It’s not a stretch to say that print-on-demand and self-publishing is a products and services business built around communications.
So the obvious way to improve print-on-demand is to improve how we communicate.
Why Open Source Web API?
When you make a book and sell it on the Lulu bookstore, you keep 80% of the revenue and we take that other 20%. But if you use our Open API and connect directly to our print network, the relationship changes.
You pay us directly for printing and shipping, but the price you set and charge to your reader is entirely yours.
Here’s a quick scenario to illustrate:
- Total cost (printing and shipping) = $8.00
- Retail price = $18.00
In the scenario above, a sale on the Lulu store would net you $8.00 (80% of the revenue) while a sale through the API would net you $10.00 (100% of the revenue). The difference here is that a reader is buying the book directly from you—from your website or from your Shopify store if you use our xPress App.
The trade off being that you, as the web developer, store owner, and book creator, are responsible for the ecommerce side of the coin. You handle the online shopping, the product page and selling the product to your readers.
Striking a Balance
Print-on-demand has long been a narrow service. And a simple one. A file is provided, and we print a book. That was it.
Over the years, questions about making the process more versatile kept coming up.
- How can we make self-publishing more flexible for authors?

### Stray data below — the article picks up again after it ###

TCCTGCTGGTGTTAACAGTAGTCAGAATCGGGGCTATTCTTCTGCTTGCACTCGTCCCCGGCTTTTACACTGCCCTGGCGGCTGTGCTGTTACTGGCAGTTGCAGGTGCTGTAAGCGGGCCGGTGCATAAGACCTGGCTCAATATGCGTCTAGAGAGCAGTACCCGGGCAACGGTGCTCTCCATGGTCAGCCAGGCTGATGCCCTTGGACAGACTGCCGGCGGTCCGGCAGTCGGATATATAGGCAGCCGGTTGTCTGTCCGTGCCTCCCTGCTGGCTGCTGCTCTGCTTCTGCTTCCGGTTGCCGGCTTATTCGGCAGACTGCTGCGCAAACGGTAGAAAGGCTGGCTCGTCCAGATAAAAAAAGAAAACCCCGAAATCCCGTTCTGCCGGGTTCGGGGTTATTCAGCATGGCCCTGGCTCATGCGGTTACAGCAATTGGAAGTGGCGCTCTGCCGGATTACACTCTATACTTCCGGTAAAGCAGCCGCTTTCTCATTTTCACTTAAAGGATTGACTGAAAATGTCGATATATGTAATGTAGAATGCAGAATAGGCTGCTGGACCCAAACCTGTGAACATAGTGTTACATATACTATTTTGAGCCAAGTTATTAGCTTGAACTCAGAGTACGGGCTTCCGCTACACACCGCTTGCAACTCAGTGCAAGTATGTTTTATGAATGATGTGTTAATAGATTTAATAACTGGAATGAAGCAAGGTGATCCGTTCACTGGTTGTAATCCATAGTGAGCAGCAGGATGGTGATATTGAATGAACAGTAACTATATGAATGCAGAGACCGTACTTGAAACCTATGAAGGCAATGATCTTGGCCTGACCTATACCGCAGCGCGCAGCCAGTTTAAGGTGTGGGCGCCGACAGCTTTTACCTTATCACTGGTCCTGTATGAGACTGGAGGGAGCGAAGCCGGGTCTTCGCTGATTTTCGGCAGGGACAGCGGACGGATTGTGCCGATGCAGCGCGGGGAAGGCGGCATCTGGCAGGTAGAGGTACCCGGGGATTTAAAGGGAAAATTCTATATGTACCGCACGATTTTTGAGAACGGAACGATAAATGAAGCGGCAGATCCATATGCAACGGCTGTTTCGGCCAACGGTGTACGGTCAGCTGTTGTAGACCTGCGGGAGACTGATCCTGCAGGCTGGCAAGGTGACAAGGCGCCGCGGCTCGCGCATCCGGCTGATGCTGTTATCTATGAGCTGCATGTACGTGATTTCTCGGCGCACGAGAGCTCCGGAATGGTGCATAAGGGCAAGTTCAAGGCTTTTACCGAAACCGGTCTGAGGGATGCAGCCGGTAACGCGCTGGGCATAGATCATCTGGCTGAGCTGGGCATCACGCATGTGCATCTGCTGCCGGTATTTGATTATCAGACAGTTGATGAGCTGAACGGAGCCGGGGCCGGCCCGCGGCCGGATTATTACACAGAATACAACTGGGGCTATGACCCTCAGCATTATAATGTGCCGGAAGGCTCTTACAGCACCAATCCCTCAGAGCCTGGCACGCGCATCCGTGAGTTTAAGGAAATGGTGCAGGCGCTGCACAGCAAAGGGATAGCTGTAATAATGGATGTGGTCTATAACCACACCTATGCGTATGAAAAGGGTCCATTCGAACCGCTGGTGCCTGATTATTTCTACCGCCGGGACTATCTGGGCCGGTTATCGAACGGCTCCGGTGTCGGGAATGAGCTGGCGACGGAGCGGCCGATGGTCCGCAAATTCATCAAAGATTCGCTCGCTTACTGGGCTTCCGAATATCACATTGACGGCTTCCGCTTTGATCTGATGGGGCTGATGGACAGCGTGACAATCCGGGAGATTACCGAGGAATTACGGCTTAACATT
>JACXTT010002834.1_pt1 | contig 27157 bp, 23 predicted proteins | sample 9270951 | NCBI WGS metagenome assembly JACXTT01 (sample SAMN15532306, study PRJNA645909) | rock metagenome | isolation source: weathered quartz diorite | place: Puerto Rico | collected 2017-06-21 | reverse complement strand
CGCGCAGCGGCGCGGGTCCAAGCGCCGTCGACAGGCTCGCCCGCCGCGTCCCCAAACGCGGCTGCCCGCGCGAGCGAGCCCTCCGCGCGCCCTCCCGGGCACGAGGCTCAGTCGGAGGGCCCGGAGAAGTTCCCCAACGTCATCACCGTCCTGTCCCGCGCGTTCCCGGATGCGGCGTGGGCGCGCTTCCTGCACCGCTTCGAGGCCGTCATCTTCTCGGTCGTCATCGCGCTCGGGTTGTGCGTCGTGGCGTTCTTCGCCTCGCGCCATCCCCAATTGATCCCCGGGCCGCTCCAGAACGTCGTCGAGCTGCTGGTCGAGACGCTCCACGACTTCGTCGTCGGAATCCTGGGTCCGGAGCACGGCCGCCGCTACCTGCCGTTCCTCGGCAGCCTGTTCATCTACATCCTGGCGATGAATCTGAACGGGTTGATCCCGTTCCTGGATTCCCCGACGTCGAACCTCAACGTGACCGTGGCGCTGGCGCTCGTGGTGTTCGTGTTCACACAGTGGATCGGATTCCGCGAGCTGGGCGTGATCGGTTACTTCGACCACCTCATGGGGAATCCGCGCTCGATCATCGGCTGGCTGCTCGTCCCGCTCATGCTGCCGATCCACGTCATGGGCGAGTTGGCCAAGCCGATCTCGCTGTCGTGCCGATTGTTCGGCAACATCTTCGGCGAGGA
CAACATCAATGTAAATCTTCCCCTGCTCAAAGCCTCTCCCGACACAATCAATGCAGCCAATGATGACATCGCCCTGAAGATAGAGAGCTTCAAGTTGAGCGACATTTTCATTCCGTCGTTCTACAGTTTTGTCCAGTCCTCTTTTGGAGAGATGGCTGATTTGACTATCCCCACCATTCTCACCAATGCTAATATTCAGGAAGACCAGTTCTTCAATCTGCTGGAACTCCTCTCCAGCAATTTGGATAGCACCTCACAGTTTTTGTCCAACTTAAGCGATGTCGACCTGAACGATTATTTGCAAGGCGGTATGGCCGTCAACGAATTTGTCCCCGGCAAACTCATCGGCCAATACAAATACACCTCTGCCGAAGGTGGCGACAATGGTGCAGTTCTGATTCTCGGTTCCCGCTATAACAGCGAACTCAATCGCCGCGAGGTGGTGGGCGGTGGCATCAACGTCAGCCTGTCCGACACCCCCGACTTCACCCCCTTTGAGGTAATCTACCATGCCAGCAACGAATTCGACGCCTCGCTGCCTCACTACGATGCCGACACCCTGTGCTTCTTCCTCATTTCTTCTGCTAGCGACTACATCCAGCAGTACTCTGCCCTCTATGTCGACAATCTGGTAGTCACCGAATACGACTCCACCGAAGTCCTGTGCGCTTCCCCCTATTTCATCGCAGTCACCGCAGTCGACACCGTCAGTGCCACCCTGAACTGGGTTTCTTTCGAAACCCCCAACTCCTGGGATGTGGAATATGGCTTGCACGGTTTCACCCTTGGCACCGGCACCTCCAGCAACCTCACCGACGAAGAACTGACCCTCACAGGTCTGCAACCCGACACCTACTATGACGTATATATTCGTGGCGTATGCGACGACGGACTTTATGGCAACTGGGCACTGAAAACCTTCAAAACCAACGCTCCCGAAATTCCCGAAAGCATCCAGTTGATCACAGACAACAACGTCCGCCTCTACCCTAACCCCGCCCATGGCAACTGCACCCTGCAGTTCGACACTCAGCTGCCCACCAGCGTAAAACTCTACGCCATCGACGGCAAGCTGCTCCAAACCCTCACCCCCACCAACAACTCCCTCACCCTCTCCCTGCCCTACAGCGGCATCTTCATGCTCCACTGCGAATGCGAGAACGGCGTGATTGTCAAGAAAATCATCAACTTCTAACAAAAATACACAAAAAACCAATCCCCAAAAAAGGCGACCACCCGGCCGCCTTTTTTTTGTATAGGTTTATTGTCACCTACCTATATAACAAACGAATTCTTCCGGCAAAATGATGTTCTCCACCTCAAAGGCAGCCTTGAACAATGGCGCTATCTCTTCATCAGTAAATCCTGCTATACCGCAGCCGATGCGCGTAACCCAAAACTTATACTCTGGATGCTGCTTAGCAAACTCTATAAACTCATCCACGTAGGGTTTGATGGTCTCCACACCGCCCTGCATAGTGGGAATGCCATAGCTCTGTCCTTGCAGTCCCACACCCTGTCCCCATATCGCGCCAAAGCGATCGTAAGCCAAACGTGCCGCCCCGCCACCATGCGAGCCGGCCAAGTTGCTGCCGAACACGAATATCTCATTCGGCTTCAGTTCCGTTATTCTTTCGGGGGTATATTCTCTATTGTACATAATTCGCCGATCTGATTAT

- How can we open the doors for publishers to use print-on-demand?
- And how do we ensure businesses can get the printing and retail tools they need?
After a lot of research and reflection, the obvious answer turned out to be the best. Occam’s razor I suppose.
The solution being to not change the basic model. Instead, we’re just unshackling that service from a single website. Forming a great balance that accommodates (or at least provides the means to accommodate) every book maker’s needs.
- The Lulu Bookstore for authors who create books and want to sell them through established online retailers
- The Open API for businesses and publishers who just need the access to print-on-demand and fulfillment
- The Shopify® App for authors and small businesses who need an ecommerce platform but have the means to market and sell on their own
- Lulu xPress for everyone else—one-off printing, bulk ordering, printing of single orders with no retail needs.
APIs make it Possible
Offering four distinct ways to access print-on-demand and the related services is only possible thanks to our API. The level of communication our software can achieve is unprecedented. The goal is to leverage the versatility to provide more and better options for our users—from authors to publishers to businesses.
What’s most exciting about all of this is that our current platform and options are simply a beginning. With Lulu’s print-on-demand services available through an Open API, you can take that printing option and mold it to your needs! And so can we!